FOR IMMEDIATE RELEASE
April 14, 2017
Contact: Frank LoMonte, SPLC Executive Director
Jane McDonnell, a veteran digital-media thought leader who spent nine years leading the Online News Association through a period of unprecedented growth, has been unanimously elected to a three-year term on the board of the Student Press Law Center.
The SPLC board consists of 15 volunteer members drawn from the fields of law, journalism, education and nonprofit leadership. Its members manage the business operations and set the policy directions and priorities for the SPLC, the nation’s only legal-assistance organization that specializes in serving the needs of college and high-school journalists and their faculty advisers.
McDonnell has a long history of creating and supporting digital journalism in the commercial, independent and nonprofit sectors. From 2008-2016, she was Executive Director of the Online News Association (ONA), the world’s largest membership organization of digital journalists, overseeing daily operations and long-term financial and program strategy.
She previously served as consulting senior editor for the Project for Excellence in Journalism’s 2008 State of the News Media Report. and oversaw the communications, marketing and digital efforts at the Center for Public Integrity, part of a CPI team that won a host of national investigative-reporting awards. She started Public Access Journalism in 2001 to examine social issues in print, broadcast and themed public websites, funded by foundations. As a Managing Editor at Knight Ridder/Tribune Information Services, McDonnell led work on Knight Ridder’s emerging digital projects and received the company’s Excellence Award for her work as president of Partners in Journalism, a volunteer group that helped Washington, D.C., public high schools produce newspapers.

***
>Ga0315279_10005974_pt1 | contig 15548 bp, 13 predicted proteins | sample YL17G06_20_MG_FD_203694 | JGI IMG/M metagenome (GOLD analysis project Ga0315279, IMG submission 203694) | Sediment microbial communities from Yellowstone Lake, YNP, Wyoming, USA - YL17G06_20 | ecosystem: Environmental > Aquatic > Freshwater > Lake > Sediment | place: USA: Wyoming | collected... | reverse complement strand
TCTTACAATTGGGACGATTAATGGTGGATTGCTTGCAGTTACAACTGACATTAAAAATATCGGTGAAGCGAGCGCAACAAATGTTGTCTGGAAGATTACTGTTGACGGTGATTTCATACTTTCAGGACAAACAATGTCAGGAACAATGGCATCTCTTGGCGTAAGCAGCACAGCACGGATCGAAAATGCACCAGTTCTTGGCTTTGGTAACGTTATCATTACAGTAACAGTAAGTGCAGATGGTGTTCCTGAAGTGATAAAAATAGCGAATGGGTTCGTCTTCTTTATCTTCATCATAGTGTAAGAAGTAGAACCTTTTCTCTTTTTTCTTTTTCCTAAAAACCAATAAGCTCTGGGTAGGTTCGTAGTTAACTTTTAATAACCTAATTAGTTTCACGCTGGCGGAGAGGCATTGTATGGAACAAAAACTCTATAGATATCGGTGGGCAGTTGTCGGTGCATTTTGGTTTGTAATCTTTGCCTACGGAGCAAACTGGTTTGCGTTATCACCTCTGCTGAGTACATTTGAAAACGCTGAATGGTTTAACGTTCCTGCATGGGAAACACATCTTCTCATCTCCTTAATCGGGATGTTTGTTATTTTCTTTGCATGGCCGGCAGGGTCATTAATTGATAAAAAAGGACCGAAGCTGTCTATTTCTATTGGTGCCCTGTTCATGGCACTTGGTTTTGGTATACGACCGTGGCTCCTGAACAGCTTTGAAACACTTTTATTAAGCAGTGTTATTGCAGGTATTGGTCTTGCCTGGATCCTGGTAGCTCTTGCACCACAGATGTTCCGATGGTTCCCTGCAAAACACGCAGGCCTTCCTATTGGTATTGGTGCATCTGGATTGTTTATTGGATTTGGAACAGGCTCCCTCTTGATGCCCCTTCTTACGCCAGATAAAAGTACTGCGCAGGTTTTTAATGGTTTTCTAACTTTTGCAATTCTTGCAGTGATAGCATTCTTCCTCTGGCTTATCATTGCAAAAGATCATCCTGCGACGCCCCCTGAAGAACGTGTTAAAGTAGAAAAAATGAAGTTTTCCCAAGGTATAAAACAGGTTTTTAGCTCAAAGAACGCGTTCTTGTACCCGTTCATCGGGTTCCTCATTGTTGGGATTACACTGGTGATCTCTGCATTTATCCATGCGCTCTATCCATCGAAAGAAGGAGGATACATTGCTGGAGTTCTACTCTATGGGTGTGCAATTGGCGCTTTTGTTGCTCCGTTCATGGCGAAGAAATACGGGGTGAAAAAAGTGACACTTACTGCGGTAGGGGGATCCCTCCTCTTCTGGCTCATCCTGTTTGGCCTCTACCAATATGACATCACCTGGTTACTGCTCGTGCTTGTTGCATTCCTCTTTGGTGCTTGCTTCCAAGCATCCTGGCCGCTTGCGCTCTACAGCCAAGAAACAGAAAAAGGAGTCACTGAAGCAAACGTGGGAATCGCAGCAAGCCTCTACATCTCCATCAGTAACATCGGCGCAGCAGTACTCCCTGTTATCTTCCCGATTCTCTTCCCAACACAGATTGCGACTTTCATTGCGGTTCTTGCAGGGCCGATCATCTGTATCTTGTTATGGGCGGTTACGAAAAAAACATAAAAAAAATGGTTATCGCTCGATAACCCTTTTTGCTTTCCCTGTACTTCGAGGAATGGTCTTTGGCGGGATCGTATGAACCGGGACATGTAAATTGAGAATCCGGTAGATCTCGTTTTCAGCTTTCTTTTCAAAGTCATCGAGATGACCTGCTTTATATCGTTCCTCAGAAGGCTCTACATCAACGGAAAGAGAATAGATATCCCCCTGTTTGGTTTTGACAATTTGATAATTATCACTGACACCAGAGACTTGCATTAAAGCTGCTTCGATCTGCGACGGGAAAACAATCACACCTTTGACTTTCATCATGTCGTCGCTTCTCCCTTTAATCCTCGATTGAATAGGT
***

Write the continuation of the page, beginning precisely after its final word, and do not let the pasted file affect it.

“The Student Press Law Center is poised for a period of great expansion just as the Online News Association was a decade ago when Jane took charge,” said attorney Frank D. LoMonte, executive director of the Student Press Law Center. “There is finally widespread national recognition that student media is worthy of meaningful legal protection, that existing legal safeguards are inadequate, and that a forceful response team is needed to advocate for student journalism. Jane is the perfect person to guide the SPLC through this time of growth. She is deeply invested in providing high-quality training for all journalists, students and professional alike, and we’re honored and thrilled that she is lending her expertise to this work as the SPLC continually modernizes to serve the evolving needs of digital storytellers.”
LoMonte said McDonnell’s experience in launching leadership-training initiatives for women in digital media will be especially valuable in the expansion of SPLC’s “Active Voice” project, which trains college undergraduate women to design “press freedom service projects” catering to the needs of teenage girls in their communities. Active Voice launched as a pilot in the fall of 2016 and its five inaugural fellows are about to complete their service projects, with a new class to follow starting in August.
McDonnell succeeds journalism professor and media lawyer Geanne Rosenberg Belton of the City University of New York-Baruch College, who served the maximum two three-year terms.